Both the Secretary of State for Business, Innovation and Skills (the "Secretary of State") and the Office of Communications ("Ofcom") have certain powers to suspend or restrict a provider's entitlement to provide networks and/or services under the General Conditions.

Under section 132 of the Communications Act 2003 ("CA 2003"), the Secretary of State may, if he has reasonable grounds for believing that it is necessary to do so, either (a) to protect the public from any threat to public safety or public health, or (b) in the interests of national security, issue a direction requiring Ofcom to suspend (either generally or in relation to particular networks or services) or to restrict the entitlement of a provider to provide networks or services.

Ofcom does this by issuing a direction addressed to the relevant provider which specifies the networks, services and facilities which may no longer be provided (the "Ofcom Direction").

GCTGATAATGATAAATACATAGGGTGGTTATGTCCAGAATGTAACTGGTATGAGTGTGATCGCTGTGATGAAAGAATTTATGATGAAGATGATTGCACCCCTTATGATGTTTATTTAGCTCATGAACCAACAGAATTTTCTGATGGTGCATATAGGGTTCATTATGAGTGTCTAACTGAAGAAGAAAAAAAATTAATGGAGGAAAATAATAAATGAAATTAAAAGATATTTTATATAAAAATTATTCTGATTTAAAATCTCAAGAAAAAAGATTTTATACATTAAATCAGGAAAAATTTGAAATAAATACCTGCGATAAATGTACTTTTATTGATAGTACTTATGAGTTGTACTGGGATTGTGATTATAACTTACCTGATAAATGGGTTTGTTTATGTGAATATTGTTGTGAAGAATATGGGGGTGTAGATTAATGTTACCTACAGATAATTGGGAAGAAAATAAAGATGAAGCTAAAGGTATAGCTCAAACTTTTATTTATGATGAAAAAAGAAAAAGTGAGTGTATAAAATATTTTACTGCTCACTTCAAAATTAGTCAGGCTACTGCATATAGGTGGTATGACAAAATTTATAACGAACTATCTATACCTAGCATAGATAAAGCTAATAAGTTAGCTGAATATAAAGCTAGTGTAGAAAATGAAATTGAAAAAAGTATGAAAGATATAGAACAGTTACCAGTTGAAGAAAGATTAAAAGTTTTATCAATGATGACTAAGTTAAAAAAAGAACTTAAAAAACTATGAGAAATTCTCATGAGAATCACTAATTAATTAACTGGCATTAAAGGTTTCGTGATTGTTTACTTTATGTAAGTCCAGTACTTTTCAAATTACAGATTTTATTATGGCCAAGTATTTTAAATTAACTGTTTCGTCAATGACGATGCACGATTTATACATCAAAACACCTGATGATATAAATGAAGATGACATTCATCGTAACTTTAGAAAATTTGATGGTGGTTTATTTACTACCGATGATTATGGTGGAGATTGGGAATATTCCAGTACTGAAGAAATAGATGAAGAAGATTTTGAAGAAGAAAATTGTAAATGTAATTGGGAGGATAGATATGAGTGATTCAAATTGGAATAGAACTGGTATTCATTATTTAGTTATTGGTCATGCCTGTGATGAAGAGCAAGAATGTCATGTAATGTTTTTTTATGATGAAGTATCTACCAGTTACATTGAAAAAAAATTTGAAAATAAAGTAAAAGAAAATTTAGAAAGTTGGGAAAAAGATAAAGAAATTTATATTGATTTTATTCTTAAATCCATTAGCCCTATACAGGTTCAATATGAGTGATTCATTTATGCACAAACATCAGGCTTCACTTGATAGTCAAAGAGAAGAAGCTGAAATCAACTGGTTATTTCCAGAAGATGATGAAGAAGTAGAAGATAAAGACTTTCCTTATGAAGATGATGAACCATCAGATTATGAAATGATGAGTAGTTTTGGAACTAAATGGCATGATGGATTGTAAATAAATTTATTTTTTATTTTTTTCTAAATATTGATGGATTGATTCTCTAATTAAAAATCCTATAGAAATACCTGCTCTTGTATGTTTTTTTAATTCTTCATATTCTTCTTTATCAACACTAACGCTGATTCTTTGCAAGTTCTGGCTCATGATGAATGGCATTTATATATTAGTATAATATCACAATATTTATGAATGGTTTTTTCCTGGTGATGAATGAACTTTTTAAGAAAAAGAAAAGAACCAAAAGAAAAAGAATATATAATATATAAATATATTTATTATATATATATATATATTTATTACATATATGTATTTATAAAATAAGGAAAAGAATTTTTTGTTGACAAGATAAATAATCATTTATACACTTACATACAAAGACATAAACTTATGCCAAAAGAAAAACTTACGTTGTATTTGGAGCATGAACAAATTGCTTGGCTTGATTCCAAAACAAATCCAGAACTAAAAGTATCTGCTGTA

The Ofcom Direction will take effect for an indefinite period from the time when it is notified to the relevant provider (unless the Ofcom Direction states otherwise).

The Ofcom Direction may impose conditions on the relevant provider which are intended to protect the provider's customers, including a condition requiring the making of payments by way of compensation for loss or damage suffered by the relevant provider's customers or in respect of annoyance, inconvenience or anxiety which result from the direction.

After making the Ofcom Direction, Ofcom is then required to provide the relevant provider with an opportunity to make representations and to propose steps to remedy the situation. While Ofcom can modify the Ofcom Direction, it can only be revoked at the direction of the Secretary of State.